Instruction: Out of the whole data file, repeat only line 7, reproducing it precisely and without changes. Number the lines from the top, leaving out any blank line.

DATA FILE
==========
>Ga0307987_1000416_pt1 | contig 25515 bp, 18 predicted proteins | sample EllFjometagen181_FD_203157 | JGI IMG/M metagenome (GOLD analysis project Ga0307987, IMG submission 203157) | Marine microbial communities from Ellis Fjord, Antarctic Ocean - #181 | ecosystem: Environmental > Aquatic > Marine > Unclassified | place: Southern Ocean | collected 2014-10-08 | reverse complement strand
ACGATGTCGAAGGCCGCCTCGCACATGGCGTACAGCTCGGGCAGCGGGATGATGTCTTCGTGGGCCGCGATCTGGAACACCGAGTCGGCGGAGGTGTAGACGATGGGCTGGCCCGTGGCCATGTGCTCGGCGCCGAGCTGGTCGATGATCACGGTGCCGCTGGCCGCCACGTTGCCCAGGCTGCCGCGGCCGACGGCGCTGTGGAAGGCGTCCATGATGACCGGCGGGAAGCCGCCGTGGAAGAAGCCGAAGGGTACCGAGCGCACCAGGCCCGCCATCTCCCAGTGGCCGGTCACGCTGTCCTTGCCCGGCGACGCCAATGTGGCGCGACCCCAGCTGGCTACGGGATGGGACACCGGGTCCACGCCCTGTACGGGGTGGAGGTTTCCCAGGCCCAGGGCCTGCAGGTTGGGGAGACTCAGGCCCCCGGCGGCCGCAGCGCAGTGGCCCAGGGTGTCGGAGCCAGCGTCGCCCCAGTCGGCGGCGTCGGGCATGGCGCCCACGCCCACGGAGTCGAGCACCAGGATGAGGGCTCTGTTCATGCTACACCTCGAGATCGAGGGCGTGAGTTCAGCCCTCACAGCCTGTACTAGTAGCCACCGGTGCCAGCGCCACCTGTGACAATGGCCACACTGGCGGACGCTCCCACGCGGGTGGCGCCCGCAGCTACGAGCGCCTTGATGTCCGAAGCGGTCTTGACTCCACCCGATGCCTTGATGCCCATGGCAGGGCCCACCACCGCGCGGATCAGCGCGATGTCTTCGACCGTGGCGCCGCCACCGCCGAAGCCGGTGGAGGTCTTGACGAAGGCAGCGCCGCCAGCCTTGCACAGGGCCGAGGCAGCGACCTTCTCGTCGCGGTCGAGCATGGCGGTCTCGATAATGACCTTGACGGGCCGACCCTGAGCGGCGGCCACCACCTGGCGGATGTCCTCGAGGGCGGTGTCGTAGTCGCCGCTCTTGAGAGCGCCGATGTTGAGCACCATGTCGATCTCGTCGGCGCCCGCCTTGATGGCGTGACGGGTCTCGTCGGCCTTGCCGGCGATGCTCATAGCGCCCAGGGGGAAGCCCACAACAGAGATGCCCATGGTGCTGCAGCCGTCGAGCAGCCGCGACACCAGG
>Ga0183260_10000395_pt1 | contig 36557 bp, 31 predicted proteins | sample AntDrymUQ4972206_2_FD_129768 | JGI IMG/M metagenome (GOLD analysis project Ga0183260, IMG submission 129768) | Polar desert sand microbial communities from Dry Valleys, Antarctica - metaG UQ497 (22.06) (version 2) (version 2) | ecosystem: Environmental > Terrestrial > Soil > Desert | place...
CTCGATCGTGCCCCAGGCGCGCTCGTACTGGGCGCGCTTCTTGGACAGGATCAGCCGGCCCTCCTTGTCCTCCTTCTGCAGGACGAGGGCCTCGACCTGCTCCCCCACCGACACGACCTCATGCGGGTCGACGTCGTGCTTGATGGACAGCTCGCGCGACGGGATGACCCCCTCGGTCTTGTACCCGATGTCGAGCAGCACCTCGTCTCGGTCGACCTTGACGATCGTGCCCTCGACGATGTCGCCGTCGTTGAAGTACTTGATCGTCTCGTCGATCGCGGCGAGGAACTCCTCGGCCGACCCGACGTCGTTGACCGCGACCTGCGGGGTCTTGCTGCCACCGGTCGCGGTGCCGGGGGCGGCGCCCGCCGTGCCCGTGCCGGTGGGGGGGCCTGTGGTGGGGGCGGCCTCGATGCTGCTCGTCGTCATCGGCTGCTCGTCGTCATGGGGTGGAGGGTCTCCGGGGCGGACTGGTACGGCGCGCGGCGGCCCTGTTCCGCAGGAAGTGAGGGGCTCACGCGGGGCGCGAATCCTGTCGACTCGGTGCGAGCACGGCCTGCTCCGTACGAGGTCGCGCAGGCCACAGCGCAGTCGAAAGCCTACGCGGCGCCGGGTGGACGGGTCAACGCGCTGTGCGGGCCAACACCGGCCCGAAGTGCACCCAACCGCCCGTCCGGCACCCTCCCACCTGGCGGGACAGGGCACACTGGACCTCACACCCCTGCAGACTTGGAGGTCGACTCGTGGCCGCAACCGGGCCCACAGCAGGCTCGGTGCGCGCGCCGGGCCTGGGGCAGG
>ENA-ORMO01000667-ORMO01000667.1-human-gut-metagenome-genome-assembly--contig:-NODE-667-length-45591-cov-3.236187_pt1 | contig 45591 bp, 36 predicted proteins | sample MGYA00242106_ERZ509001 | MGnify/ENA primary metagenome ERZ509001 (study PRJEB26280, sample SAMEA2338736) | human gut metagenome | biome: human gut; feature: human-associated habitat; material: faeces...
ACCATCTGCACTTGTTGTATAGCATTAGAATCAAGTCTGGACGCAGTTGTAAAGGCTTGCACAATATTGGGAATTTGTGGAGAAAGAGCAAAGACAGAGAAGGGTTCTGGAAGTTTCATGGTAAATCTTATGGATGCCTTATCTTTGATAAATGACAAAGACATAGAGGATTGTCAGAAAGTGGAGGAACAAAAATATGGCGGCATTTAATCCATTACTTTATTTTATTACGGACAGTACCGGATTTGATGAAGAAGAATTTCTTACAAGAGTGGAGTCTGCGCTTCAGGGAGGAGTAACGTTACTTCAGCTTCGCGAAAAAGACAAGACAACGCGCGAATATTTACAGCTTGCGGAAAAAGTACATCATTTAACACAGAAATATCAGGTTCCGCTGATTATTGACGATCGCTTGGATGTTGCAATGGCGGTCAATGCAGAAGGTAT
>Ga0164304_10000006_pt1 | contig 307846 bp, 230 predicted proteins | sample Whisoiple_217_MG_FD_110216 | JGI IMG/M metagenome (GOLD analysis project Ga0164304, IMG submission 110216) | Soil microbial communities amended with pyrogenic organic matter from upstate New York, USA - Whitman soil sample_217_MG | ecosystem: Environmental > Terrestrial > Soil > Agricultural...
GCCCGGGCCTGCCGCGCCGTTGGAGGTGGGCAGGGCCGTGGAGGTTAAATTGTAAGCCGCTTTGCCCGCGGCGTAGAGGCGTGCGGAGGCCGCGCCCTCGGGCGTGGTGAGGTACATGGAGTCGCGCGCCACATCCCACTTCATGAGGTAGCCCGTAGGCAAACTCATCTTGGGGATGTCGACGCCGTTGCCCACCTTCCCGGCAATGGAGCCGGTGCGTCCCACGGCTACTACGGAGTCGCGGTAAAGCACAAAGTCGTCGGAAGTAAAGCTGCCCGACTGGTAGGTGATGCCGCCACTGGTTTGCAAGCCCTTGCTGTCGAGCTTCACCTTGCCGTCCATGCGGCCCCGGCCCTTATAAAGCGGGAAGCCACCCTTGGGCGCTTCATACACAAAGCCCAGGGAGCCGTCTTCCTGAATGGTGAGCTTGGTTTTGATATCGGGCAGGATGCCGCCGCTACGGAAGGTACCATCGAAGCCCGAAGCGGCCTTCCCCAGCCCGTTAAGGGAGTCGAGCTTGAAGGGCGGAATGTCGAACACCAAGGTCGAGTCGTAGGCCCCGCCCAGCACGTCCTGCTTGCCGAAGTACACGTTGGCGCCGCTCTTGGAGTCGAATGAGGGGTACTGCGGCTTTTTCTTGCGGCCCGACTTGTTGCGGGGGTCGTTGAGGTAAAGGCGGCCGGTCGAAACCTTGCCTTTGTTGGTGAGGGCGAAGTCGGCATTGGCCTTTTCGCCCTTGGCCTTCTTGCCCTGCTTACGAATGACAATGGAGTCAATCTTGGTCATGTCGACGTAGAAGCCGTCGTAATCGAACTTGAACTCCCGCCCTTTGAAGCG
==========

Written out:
>Ga0164304_10000006_pt1 | contig 307846 bp, 230 predicted proteins | sample Whisoiple_217_MG_FD_110216 | JGI IMG/M metagenome (GOLD analysis project Ga0164304, IMG submission 110216) | Soil microbial communities amended with pyrogenic organic matter from upstate New York, USA - Whitman soil sample_217_MG | ecosystem: Environmental > Terrestrial > Soil > Agricultural...